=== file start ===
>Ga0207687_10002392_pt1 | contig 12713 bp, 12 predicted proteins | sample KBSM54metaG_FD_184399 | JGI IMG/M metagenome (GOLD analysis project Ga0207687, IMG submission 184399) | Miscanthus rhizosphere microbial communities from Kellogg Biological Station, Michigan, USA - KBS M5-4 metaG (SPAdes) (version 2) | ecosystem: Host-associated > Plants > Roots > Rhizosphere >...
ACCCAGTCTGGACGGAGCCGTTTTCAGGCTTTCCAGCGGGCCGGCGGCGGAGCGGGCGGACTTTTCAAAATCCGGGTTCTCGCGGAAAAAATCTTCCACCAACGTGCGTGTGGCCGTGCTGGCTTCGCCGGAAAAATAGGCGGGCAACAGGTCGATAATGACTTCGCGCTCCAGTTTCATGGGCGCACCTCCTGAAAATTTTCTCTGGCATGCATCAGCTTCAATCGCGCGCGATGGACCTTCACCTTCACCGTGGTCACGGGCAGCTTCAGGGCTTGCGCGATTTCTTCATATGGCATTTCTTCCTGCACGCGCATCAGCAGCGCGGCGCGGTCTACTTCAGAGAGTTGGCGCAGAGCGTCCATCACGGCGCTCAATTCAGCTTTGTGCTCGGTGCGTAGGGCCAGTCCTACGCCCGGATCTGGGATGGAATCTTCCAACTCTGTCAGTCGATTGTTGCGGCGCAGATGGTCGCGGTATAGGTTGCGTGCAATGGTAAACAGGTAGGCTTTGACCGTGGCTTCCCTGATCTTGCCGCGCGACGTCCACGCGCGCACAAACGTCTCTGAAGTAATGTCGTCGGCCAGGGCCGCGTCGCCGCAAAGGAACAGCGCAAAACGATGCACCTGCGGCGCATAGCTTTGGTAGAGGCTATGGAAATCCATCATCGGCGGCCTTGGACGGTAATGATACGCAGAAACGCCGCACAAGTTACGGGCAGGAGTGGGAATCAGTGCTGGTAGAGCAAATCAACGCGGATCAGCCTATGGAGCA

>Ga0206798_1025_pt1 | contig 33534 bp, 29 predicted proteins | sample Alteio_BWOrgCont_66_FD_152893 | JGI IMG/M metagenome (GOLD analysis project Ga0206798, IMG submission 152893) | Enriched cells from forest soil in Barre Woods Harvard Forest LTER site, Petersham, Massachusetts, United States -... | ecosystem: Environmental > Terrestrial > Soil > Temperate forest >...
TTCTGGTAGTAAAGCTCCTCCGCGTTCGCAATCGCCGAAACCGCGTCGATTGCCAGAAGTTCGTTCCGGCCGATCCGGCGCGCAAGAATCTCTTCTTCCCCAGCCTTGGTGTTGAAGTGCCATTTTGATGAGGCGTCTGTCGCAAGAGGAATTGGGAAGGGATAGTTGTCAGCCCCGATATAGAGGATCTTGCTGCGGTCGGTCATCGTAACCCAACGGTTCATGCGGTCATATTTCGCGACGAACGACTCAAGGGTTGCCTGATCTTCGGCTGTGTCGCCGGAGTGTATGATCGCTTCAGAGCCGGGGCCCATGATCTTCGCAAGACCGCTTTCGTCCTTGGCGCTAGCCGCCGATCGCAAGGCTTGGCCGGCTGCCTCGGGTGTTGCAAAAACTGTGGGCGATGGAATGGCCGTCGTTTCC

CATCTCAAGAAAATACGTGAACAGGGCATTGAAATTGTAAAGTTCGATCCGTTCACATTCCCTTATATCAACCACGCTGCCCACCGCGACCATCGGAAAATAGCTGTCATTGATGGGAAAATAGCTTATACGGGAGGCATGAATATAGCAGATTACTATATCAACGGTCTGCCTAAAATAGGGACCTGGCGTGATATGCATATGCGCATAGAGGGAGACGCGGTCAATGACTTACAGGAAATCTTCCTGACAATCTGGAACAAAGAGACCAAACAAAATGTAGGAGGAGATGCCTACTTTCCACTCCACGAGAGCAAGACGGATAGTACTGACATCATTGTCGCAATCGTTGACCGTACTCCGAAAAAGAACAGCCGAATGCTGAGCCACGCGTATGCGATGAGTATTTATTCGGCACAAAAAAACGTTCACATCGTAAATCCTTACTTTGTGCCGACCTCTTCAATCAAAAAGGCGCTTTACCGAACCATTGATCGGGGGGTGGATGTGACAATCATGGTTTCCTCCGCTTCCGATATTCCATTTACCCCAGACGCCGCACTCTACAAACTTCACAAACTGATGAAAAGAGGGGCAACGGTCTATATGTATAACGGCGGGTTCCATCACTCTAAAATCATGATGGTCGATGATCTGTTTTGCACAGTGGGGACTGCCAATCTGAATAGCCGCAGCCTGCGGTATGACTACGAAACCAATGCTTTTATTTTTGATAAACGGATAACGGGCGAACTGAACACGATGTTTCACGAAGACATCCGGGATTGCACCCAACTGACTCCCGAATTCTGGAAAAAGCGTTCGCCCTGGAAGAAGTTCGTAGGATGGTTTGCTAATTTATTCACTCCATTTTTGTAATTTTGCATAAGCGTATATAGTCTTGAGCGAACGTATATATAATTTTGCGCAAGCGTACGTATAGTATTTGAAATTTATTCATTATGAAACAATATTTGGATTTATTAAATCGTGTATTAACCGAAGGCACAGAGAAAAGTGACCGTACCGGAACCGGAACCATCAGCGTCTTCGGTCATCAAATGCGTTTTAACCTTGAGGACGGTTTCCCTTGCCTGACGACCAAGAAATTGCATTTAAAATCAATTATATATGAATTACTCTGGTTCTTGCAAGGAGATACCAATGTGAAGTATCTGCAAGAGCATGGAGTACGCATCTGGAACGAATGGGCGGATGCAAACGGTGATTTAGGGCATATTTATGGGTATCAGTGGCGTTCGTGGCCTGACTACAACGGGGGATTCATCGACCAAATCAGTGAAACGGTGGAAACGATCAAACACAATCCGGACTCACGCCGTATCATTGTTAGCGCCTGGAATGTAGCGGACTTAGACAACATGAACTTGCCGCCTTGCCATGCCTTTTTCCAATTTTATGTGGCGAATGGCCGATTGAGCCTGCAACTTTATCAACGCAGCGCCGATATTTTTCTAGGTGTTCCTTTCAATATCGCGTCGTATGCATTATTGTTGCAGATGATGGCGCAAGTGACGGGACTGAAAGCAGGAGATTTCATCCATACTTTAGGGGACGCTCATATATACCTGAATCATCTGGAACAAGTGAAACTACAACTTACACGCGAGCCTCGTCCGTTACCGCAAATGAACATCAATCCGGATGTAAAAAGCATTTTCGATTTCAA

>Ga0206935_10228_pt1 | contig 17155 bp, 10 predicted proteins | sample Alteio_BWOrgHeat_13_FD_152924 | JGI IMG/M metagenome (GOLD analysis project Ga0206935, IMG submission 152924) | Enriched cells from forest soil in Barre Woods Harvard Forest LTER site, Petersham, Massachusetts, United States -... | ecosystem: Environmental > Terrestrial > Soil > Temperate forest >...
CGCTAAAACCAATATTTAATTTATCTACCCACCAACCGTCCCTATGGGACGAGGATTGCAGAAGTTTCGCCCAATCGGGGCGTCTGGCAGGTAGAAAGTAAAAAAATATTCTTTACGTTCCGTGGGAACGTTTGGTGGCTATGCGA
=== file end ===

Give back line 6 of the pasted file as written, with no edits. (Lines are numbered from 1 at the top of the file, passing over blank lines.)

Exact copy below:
>Ga0206935_10228_pt1 | contig 17155 bp, 10 predicted proteins | sample Alteio_BWOrgHeat_13_FD_152924 | JGI IMG/M metagenome (GOLD analysis project Ga0206935, IMG submission 152924) | Enriched cells from forest soil in Barre Woods Harvard Forest LTER site, Petersham, Massachusetts, United States -... | ecosystem: Environmental > Terrestrial > Soil > Temperate forest >...